In high school, the contrasts became even more apparent. At my best friend’s house, she’d talk with her mother about sex, drugs, and her body, and I was taken so aback. You talk about that with your parent?! How could you be so comfortable? They would kiss before she left with me. “Mm-much-MUAH! I love you, be good! Come back by six so we can cuddle and watch that show!” I would just watch this spectacle from a distance, wondering how that must feel. “I love you.” I realized in these moments that my childhood was not normal. It’s not normal to never touch your family. It’s not normal to have a cold, business-like relationship. It’s not normal to feel like an inadequate black sheep in your own home.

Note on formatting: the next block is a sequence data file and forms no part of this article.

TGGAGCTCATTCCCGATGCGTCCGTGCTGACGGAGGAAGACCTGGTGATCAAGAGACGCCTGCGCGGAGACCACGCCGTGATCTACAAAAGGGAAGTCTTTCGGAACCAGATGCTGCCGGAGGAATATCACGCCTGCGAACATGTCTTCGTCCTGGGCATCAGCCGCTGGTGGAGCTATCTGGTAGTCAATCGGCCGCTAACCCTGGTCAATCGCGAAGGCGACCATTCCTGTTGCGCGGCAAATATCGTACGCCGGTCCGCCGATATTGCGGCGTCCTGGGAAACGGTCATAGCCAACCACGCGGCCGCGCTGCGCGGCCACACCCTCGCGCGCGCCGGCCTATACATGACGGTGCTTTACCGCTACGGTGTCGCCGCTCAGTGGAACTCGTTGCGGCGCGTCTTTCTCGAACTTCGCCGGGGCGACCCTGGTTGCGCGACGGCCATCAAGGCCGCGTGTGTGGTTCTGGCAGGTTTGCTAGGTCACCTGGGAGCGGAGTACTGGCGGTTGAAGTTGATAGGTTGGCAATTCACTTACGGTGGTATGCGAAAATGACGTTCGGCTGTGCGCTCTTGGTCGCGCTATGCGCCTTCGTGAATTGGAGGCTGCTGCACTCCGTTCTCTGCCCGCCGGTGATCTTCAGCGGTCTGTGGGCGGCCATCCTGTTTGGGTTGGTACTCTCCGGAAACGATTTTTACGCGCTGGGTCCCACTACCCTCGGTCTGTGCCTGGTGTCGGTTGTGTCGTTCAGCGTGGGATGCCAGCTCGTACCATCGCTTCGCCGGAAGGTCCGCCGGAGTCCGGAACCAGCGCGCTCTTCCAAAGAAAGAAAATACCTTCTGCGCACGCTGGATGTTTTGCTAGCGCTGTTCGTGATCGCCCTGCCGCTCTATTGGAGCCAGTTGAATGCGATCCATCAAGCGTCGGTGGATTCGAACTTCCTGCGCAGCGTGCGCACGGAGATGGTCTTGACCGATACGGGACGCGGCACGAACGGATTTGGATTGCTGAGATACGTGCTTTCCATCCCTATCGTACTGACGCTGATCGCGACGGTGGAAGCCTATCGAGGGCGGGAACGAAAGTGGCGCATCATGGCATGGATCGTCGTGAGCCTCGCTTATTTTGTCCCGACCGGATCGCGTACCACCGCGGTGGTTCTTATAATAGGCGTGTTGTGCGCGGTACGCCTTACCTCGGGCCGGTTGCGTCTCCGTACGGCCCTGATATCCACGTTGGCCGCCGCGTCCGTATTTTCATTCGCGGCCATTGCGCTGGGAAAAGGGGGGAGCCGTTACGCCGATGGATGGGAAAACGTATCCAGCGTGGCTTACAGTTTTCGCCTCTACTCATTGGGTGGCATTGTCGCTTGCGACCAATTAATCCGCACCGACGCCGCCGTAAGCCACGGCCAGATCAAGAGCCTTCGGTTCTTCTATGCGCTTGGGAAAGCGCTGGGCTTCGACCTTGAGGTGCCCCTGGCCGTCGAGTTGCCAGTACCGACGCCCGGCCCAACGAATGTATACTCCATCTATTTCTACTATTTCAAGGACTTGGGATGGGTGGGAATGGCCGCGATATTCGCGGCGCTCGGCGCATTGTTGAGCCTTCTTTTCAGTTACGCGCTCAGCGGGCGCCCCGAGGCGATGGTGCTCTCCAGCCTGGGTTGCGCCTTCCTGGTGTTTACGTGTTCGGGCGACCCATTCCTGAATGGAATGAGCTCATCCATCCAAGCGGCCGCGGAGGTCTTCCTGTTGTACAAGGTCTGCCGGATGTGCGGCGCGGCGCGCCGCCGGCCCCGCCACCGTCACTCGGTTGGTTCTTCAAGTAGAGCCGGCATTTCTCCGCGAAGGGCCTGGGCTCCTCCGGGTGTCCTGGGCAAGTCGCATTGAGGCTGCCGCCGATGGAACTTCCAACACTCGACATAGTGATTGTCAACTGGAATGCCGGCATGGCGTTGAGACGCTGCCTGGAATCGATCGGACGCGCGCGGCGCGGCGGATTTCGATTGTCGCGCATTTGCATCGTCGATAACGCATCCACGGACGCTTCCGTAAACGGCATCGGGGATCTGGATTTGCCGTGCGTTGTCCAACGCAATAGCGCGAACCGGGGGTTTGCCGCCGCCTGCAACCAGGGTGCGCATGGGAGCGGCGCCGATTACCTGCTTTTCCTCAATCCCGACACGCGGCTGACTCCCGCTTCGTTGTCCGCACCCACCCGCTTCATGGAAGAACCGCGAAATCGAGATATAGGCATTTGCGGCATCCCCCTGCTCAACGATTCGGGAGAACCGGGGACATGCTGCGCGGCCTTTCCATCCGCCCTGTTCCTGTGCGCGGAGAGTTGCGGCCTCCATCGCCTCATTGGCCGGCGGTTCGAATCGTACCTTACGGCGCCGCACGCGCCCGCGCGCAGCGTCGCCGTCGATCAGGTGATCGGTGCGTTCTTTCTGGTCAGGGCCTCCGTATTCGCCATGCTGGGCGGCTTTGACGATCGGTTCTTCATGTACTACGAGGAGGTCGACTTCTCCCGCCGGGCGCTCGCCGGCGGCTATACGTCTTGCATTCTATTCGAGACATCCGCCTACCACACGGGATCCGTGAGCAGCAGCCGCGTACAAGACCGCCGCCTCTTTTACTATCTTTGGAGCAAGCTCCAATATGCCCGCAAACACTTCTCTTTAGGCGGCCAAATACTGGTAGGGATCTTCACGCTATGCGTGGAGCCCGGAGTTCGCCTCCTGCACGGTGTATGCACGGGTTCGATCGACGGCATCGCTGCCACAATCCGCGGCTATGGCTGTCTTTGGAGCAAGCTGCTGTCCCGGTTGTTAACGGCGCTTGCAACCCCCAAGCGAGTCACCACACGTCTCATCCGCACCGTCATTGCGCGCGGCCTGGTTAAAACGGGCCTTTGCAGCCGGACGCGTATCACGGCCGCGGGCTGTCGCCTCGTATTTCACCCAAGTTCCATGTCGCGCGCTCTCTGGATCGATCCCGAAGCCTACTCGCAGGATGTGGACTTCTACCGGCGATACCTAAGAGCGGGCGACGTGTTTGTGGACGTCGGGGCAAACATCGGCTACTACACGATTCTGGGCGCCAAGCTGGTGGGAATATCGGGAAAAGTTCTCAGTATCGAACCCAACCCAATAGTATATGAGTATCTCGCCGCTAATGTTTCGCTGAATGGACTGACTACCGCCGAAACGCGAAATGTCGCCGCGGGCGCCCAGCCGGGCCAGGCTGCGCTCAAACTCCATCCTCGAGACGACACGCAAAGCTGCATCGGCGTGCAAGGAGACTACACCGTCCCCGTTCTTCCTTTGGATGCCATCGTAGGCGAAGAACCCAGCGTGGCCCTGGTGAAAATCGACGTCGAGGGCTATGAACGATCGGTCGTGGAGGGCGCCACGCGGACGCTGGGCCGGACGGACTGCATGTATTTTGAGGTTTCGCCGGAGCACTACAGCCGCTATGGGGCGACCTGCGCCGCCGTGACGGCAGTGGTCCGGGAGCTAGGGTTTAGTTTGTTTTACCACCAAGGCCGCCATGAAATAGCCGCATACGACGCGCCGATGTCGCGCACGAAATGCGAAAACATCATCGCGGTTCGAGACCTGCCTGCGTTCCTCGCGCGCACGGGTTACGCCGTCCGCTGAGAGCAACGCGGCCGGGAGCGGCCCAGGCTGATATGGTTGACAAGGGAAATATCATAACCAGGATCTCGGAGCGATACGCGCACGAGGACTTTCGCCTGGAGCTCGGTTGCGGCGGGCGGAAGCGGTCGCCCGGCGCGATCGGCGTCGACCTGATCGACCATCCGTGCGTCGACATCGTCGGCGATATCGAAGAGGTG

The words happened on February 23rd, 2020. There’s a lot of backstories that needs to happen. My mother went into the hospital for a simple surgery on February 7th, 2019. Her surgery was botched. Fast forward to February 11th, she is in the ICU. She was in the ICU for several months and was put on life support. In October 2019 she got taken off. She wasn’t ever put back on it. Fast forward to when the words happen, about 9 AM. My mom isn’t doing well and she can barely talk. After about 2 hours it’s time to leave the hospital. I ask for a moment alone with her. She told me she saw the pride bracelet that I was hiding from my family in my pocket. She knew I was gay, and she told me that it was alright. I was in a hot protective gown and a mask so she couldn’t see me crying very much. She told me that she would see me again one day. At this point I’m audibly crying because she knows she isn’t going to make it. She passed away the next day after having a seizure. I still wonder to this day how she knew she wasn’t going to make it.